By Sajad Abedi
During the years after the Islamic Revolution of Iran, national security considerations have undergone various changes. Changes have been conducted in the light of the pursuit and continuation of some of the great features of the Islamic Republic’s holy system. The country’s security considerations are divided into three axis-driven discourse-driven, center-driven and growth-driven divisions. In each discourse, four basic variables, namely, “national security goals and principles”, “national power”, “national security threats and vulnerabilities”, and finally “national security policies” have been considered. Islamic loyalty explains its genesis and how the speed of its growth was so sudden to the extent that most foreign analysts and observers were shocked. How the self-immolation of a simple street vendor in Tunisia has led to the emergence and growth of democratic regimes in the Middle East and the fall of the dominoes of North African countries, and how none of the world’s leading analysts and futurists failed to make the slightest speculation about its emergence needs to be debated. Another is to review the methods of analysis and approach to dealing with political phenomena. On the other hand, the emergence of radical Islamist groups emerged in the wake of the lockup and stalemate of the liberationist movement in Syria, and the rapid growth of a group such as ISIL, which, until two years ago, was one of the names of the extremist al-Qaeda. The whole area of the game changed completely from western Iraq and eastern Syria, turning it from a guerrilla group to a country overnight. Of course there is no doubt that this cannot happen without the coordination of security systems in the countries of the region and the world.
So the challenges of the region changed from one to two years from soft to hard. In analyzing the causes of its emergence, leading challenges and, consequently, determining the orientation of defense strategies, two basic approaches can be considered. In the first approach, the weight of analysis is given to the global power scene, while regional forces are the majority of the vertebrae playing on the enemy’s ground. Questions like this:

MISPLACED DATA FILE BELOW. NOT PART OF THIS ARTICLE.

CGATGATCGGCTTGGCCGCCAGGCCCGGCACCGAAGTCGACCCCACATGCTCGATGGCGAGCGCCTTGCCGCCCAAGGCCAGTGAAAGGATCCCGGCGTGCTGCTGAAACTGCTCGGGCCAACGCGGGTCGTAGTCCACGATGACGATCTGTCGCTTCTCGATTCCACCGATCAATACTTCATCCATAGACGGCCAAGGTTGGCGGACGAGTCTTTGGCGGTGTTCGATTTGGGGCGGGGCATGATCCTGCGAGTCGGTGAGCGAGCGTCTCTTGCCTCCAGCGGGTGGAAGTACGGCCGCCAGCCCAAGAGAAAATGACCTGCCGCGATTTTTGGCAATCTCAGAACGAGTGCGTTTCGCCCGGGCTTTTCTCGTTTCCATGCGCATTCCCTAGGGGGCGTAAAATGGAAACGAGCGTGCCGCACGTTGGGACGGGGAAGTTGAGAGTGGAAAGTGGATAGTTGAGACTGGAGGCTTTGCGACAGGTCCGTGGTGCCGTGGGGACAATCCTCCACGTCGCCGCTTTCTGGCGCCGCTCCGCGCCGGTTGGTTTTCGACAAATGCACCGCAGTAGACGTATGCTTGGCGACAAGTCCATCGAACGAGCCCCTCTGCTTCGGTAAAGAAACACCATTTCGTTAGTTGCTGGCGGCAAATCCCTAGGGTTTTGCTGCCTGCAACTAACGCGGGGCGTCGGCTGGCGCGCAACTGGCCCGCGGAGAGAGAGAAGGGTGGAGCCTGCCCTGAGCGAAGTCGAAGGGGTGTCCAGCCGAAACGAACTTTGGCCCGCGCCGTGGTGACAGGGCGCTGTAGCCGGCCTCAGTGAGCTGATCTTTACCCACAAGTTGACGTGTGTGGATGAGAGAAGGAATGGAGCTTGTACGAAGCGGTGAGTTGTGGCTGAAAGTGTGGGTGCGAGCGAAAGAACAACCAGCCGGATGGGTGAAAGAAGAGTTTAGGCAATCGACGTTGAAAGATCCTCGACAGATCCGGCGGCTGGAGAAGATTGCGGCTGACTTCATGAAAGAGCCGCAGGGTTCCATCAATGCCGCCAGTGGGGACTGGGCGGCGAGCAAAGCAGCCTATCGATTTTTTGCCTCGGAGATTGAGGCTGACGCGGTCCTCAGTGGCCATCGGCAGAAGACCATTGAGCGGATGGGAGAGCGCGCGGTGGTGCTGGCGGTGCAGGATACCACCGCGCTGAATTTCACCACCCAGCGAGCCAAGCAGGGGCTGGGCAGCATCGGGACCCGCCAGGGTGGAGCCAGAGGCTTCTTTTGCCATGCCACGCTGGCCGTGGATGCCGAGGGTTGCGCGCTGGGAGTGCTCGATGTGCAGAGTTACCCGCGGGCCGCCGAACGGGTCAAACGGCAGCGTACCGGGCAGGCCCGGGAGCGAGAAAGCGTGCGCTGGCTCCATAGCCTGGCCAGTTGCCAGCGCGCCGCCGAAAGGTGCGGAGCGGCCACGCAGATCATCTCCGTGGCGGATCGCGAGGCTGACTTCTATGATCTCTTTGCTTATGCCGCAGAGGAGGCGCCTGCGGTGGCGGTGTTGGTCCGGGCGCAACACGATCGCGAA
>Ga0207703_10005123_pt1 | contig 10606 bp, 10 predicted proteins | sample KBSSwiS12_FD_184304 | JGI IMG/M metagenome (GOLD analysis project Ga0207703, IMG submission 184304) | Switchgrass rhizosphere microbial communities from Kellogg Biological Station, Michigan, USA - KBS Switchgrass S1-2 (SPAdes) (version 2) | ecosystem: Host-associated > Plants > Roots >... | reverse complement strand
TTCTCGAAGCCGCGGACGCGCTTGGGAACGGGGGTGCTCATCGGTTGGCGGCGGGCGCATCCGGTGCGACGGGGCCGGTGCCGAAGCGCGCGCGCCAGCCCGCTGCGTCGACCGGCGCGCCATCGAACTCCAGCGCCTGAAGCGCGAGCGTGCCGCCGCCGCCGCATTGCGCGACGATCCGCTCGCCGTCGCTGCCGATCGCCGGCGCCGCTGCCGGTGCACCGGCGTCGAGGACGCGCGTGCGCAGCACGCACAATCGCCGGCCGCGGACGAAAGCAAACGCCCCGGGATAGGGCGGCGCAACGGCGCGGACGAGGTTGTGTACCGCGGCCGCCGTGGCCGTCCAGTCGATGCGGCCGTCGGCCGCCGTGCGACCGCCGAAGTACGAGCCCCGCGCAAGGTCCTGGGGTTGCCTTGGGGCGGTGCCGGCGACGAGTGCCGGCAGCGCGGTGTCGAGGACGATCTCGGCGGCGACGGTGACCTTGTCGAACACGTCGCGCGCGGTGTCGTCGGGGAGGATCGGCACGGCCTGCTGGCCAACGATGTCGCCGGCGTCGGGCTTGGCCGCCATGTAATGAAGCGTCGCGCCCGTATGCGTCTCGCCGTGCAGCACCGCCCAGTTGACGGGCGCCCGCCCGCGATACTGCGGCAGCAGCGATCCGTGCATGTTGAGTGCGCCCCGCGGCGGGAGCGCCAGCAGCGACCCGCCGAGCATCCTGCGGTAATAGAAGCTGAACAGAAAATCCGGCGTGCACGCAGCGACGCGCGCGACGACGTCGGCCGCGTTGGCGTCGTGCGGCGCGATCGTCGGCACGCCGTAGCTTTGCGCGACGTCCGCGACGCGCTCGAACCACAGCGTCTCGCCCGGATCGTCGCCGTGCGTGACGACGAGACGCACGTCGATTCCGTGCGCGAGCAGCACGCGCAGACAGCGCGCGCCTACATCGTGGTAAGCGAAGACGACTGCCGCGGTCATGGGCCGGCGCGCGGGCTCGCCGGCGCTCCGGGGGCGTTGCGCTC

- Are these superpowers seeking to change the fabric of political power in the Middle East?
- Does the Trump government follow what its Republican forebears in the government, father and wife Bush, wanted to do?
- Are the Arab Gulf states, in the form of traditional and closed spaces, adequate allies for the West bloc and its head in the United States?
All of them will have a fairly positive answer. If we look at the cases with this hypothesis, conspiracy theory, color and smell become more pronounced, and its predecessor comes back decades ago, and it can even be traced back to World War I. The emergence of Islamic extremist groups, September 9th, the Iraqi invasion of Kuwait, the Iran-Iraq War, the Arab-Israeli wars, and even the rise of Israel, are all examples that can be analyzed in the context of conspiracy theory and can explain the Middle East’s current situation. In this approach, the attention of Iranian intelligence will go to the world powers more than their puppets in the region.
However, without intending to abandon this approach, one can look through another window, and at least since 2000, on the other, as well as the fact that Western countries, and at their head, are the United States more than the beginning and the end. These currents have a role to play, to their advantage, in the framework of their own interests, have become stronger. If we deal with this approach, we can take responsibility for part of the political game in the region and see the impact on the political trends and trends in the region. Accordingly, our defensive strategy will also be regional. Based on the approach that is the question in the above lines once again reminds us, why our tentacles have been so weak in getting weak signals. If we even admit that these probabilities have been investigated in the think tanks and research centers, then there should not have been any signs of public diplomacy.